If you're involved in a car, truck or motorcycle accident in California, you need to be prepared to act responsibly and in accordance with State law. Furthermore, you need to know what steps you can take in order to protect yourself in there has been an injury or death due to the accident.
FIRST AND FOREMOST
As a responsible driver, you must never leave the scene of an accident. Leaving an accident scene can result in having your driving privileges revoked, your license suspended, or criminal charges for “hit and run” being filed.
Notify 911 to report any injuries and call for medical assistance. If the accident did not result in any injuries, inform the local California police, sheriff or highway patrol.
IN THE CASE OF INJURY
If you have been injured in a car accident, it is important to stay calm. Call or wait for help, and do not attempt to move if you are unable to do so. If you or ANYONE else has been injured in the accident it is EXTREMELY IMPORTANT that you get in contact with an auto accident lawyer as soon as possible.
See Auto Accident Injuries for more information.
If you are involved in an accident in California, you are required to provide certain information to the other parties involved. Likewise, fellow motorists, passengers or pedestrians involved in the accident must share similar information with you. This information will be needed if you are required to file a Report of Traffic Accident Occurring in California. Also, it is often wise to ask for the information of witnesses to the accident just in case you need to have them testify at a later date. The key information to exchange in the aftermath of an accident includes:
- Name, address and contact details
- Driver license number
- License plate number of the vehicles involved
- Auto insurance or other evidence of financial responsibility for the motorists involved.
It may also be useful to take photographs at the scene of the accident. If you hit an unattended vehicle, you must make an effort to find the owner or driver, and follow these same procedures. If you are unable to locate the owner of an unattended vehicle, you are required to leave a note indicating your name and contact information, and a brief description of the accident.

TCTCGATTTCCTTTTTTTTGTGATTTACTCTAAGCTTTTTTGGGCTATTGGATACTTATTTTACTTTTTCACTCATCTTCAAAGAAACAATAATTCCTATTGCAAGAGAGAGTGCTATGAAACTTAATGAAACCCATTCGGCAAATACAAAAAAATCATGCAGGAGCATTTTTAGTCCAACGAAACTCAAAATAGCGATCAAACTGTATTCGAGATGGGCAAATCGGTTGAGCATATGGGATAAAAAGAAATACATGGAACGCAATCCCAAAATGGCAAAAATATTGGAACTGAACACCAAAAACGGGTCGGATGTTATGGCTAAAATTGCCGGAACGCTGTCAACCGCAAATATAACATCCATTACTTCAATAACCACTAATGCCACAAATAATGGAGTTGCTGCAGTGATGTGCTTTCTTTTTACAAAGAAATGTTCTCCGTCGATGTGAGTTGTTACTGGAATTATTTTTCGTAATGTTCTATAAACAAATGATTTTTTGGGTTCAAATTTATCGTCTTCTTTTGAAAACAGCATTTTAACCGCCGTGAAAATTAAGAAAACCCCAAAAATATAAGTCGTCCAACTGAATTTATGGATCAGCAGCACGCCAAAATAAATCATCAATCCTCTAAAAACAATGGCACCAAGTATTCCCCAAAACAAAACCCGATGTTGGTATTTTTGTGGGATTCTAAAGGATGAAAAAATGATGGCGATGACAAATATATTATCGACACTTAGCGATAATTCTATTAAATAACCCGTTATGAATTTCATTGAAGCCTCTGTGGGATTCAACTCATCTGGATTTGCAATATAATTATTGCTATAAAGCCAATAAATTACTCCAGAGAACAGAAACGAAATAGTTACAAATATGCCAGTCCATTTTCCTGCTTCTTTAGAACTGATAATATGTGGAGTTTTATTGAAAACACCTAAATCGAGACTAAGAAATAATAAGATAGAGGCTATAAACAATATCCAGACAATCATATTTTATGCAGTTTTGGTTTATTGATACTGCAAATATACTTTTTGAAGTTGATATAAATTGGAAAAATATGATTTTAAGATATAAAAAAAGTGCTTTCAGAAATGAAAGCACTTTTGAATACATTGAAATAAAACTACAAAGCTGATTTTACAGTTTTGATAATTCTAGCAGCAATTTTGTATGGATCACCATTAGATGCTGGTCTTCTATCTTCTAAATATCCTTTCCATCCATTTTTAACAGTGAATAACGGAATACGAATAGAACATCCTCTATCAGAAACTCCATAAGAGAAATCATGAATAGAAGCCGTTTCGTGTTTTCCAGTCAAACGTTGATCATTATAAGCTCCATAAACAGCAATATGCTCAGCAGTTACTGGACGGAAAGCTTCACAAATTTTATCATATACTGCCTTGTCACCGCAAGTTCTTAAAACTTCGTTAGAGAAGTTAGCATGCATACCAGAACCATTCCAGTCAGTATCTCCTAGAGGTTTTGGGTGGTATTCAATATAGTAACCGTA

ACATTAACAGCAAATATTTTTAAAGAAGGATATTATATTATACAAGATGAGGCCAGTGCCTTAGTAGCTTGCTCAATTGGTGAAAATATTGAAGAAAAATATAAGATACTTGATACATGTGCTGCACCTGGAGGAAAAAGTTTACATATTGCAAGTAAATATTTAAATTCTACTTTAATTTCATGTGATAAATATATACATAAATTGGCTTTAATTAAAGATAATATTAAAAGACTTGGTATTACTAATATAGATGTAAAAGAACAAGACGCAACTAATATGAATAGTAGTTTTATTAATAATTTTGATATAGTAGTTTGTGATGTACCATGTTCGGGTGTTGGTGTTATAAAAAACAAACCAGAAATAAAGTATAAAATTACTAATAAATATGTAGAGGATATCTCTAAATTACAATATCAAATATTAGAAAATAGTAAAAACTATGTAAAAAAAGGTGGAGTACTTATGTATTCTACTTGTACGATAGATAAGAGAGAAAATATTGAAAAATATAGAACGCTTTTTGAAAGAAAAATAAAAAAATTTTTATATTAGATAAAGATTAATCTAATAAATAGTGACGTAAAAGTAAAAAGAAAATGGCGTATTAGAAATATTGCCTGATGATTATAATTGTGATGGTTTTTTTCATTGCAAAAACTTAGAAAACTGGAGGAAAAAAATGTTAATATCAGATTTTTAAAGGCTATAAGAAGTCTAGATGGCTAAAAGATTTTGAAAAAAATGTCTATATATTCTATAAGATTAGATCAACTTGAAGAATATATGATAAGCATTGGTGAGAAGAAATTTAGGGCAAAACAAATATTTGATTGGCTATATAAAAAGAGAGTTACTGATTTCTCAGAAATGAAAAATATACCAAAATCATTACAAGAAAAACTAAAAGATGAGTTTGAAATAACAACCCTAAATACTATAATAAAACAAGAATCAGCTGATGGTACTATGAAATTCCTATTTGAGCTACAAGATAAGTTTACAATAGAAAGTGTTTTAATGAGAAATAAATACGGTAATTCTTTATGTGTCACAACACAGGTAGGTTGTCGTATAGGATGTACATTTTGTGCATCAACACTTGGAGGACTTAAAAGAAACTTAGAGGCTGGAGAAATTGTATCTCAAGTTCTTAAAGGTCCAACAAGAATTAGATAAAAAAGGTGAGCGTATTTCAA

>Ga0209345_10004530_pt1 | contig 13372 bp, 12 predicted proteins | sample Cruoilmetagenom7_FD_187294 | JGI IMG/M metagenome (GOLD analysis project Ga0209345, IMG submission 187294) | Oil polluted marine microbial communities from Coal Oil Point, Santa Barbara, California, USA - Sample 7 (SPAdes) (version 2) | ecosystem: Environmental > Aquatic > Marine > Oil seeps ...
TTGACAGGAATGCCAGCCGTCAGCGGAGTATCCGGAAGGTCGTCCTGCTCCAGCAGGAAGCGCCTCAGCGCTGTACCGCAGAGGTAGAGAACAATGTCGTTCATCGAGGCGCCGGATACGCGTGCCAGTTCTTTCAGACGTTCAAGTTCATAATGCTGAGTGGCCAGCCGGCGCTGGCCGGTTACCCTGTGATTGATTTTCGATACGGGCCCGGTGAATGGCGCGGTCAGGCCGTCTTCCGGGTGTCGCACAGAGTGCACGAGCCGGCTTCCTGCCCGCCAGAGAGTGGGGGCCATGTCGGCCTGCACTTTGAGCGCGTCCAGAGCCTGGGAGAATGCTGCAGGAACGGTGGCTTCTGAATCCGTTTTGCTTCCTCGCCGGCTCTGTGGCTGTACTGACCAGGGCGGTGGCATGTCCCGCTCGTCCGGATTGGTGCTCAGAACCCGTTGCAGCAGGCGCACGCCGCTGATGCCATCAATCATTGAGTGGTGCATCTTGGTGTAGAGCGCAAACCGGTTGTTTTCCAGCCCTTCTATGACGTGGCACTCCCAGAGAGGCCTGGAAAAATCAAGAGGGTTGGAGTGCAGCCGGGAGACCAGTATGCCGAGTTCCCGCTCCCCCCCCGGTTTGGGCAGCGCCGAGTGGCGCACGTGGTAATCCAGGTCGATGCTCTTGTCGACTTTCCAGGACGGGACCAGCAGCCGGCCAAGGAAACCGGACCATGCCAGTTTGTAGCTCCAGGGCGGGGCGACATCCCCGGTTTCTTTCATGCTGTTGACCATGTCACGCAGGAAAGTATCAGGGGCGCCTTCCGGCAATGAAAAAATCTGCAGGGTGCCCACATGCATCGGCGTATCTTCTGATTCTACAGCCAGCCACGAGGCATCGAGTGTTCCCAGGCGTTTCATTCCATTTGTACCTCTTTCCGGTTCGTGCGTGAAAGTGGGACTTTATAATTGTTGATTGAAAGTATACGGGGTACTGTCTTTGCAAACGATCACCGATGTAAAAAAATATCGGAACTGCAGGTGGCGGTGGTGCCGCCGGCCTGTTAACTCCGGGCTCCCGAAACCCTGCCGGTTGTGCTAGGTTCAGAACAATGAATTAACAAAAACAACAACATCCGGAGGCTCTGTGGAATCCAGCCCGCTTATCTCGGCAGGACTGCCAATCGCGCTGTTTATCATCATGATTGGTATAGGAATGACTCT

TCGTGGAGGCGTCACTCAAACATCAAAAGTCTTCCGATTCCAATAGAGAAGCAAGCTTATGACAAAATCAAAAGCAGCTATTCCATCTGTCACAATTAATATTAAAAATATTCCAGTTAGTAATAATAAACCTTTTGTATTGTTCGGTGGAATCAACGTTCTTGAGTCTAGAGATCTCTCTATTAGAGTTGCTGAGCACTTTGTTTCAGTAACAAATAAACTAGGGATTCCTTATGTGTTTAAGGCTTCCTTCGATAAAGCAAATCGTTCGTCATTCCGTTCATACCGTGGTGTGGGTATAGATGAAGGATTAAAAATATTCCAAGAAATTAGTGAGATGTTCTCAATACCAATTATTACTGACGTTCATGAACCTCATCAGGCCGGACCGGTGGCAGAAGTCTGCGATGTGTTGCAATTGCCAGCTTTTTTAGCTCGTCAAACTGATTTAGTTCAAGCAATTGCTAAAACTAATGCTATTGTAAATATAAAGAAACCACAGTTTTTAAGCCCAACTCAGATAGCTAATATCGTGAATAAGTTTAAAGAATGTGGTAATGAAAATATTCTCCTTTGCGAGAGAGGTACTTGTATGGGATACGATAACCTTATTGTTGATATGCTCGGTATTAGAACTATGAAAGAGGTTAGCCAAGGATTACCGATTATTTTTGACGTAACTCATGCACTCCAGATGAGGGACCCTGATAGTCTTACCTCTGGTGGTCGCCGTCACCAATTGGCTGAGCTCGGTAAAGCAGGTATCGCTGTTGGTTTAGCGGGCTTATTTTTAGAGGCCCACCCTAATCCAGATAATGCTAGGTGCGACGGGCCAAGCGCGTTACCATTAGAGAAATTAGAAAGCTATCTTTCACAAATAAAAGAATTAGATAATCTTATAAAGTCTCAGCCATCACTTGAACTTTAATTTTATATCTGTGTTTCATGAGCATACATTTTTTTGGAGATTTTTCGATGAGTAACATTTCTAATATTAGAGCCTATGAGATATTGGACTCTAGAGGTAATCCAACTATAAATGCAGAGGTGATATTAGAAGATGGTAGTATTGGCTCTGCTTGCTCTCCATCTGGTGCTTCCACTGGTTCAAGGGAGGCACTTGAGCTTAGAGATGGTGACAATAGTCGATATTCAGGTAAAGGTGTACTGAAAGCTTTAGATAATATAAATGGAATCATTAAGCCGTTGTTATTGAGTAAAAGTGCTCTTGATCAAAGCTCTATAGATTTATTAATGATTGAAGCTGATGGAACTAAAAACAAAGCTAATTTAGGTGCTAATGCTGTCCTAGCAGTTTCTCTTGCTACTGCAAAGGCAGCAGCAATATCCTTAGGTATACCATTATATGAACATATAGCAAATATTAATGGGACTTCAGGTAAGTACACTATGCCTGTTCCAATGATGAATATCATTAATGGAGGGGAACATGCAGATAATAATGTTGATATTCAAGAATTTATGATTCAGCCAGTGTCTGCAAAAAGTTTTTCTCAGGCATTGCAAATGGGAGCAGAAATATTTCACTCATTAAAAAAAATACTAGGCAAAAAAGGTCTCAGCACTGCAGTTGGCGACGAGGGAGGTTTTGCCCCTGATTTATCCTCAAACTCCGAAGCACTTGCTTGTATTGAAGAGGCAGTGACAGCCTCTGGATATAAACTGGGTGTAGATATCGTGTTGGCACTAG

REPORTING AN ACCIDENT TO THE CALIFORNIA DMV
- You are required to complete and submit a Report within 10 days of an accident, irrespective of who was at fault, if any of the following conditions apply:
- If the damage caused to any vehicle or property exceeds $750.
- If the accident caused injury or death.
The report may be filed by your insurance agent, attorney or any designated person on your behalf. However, in the following cases the accident need not be reported:
- If the accident occurred on your own property and did not involve any other person, or did not result in death or injury.
- If the accident involves vehicles that are not required to be registered by the law and does not result in death or injury.
- If you fail to report an accident to the California DMV, you may have your license suspended. In the event that another driver offers to pay for damages and asks you not to report an accident, you are still required to file the report in any of the situations outlined above.
- Your report must include detailed and current information regarding your insurance coverage and financial responsibility. The DMV will cross-check this information with the insurance company shown on the report. If you did not have liability insurance when the accident occurred, your driving privileges may be suspended. You can deliver the original to your local California DMV office or mail it directly to:
Department of Motor Vehicles
Mail Station J237
P.O. Box 942884
Sacramento, CA 94284-0884.